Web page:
Balance of Trade

Hello! The below report is written in English. To translate the full report, please use the translator in the top right corner of the page. Do not show me this notice in the future.

Recommended Citation

"Balance of Trade", pegasus, January 01, 1994,

Teacher Orientation Activity Guides


Expedition 5: Balance of Trade

Students graph and analyze the balance of trade between the United States and Japan and prepare position papers on open markets versus protected markets.


The United States is the leading customer for Japanese exports. Japan, in turn, buys more products from the US than from any other country. The trading relationship between the two nations offers a microcosm for many of the issues related to trade in the global economy. What domestic markets should be protected? What domestic markets should be open? How do two countries create a “level playing field” for their trading relationship? In this activity, students investigate these questions and formulate a philosophy of international trade.


“Balance of Trade” worksheet


  1. Introduce the activity and begin an inquiry into the concept of “balance of trade.”
    • What is balance of trade? (Balance of trade is the difference between the value of a country’s exports and the value of its imports. A negative result indicates a balance of trade deficit while a positive result shows a balance of trade surplus.)
    • What factors contribute to a trade surplus with another country? What factors contribute to a trade deficit?
    • What do you think is best—a trade surplus, a trade deficit, or a balance between imports and exports? Why?
  2. Divide the class into small groups of 3 to 4 students. Provide adequate time for the groups to access Virtual Expeditions and complete the worksheet. If necessary, ask key questions of groups to support their process.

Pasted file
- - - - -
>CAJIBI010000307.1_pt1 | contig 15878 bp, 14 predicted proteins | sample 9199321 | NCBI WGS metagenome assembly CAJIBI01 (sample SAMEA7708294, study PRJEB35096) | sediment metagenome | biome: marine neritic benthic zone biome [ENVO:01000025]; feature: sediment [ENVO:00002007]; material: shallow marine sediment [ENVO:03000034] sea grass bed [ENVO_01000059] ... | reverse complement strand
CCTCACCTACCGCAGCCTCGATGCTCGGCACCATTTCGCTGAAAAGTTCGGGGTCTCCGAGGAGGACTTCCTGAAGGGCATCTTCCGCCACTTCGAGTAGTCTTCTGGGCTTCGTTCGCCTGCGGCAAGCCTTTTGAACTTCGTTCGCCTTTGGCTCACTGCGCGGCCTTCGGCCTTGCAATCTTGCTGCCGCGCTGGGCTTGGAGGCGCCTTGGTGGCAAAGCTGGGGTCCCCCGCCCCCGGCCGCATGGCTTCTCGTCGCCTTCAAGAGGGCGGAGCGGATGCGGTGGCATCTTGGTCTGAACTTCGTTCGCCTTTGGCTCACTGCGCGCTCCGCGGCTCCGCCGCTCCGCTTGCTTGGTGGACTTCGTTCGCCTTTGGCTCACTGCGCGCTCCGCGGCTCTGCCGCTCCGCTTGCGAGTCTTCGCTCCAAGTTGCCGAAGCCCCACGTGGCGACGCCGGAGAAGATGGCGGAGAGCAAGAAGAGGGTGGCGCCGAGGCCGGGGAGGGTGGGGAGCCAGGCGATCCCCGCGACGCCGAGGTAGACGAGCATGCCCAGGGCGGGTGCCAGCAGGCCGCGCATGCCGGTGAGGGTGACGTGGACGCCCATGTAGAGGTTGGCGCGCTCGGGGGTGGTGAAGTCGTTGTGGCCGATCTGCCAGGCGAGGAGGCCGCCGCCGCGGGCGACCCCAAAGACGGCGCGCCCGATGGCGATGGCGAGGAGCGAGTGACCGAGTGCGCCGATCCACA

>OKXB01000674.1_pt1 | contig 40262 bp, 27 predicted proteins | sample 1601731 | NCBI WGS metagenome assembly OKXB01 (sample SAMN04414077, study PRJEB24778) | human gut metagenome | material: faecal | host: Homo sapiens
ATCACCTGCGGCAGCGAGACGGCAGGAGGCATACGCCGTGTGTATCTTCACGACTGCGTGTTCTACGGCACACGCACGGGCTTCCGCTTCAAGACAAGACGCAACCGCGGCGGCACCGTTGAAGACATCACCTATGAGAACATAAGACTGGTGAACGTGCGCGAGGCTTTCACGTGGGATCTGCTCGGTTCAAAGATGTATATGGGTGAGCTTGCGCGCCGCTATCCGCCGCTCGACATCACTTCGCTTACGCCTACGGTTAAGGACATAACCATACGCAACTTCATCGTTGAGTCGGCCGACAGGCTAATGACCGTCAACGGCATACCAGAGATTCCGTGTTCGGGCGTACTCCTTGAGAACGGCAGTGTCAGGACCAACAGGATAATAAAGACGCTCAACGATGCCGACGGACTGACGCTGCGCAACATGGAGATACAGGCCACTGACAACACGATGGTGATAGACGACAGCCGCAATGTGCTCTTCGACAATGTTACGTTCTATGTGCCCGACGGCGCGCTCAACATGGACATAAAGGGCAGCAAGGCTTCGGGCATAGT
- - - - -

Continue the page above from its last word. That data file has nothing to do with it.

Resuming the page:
3. Provide an opportunity for each group to share its philosophy of international trade. Invite the other class members to ask clarifying questions and challenge assumptions.
  4. Debrief the activity by facilitating a class discussion.
    • What did you learn about our trade relationship with Japan? What was most surprising? Why?
    • What steps do you think US businesses could take to sell more products in Japan? What steps do you think the Japanese government could take to increase Japanese imports from the US?
    • What do you think are the best arguments for free trade? The best arguments for selected protectionism?
    • As the global economy becomes more and more integrated, what will be the affect on our community and your lives?


  • Getting to Yes. Organize a mock “trade summit” with representatives from the US and Japan. Research issues of importance to your side and be prepared to argue your case with examples and trade data. Present your views and negotiate agreements that benefit your country. Hold a “press conference” to announce areas of agreement.
  • Free Trade? Organize a debate between proponents of free trade and those who argue for protectionism for selected national markets. Research issues of importance to your side and be prepared to argue your case with examples and trade data.

Leave a Reply

Your email address will not be published.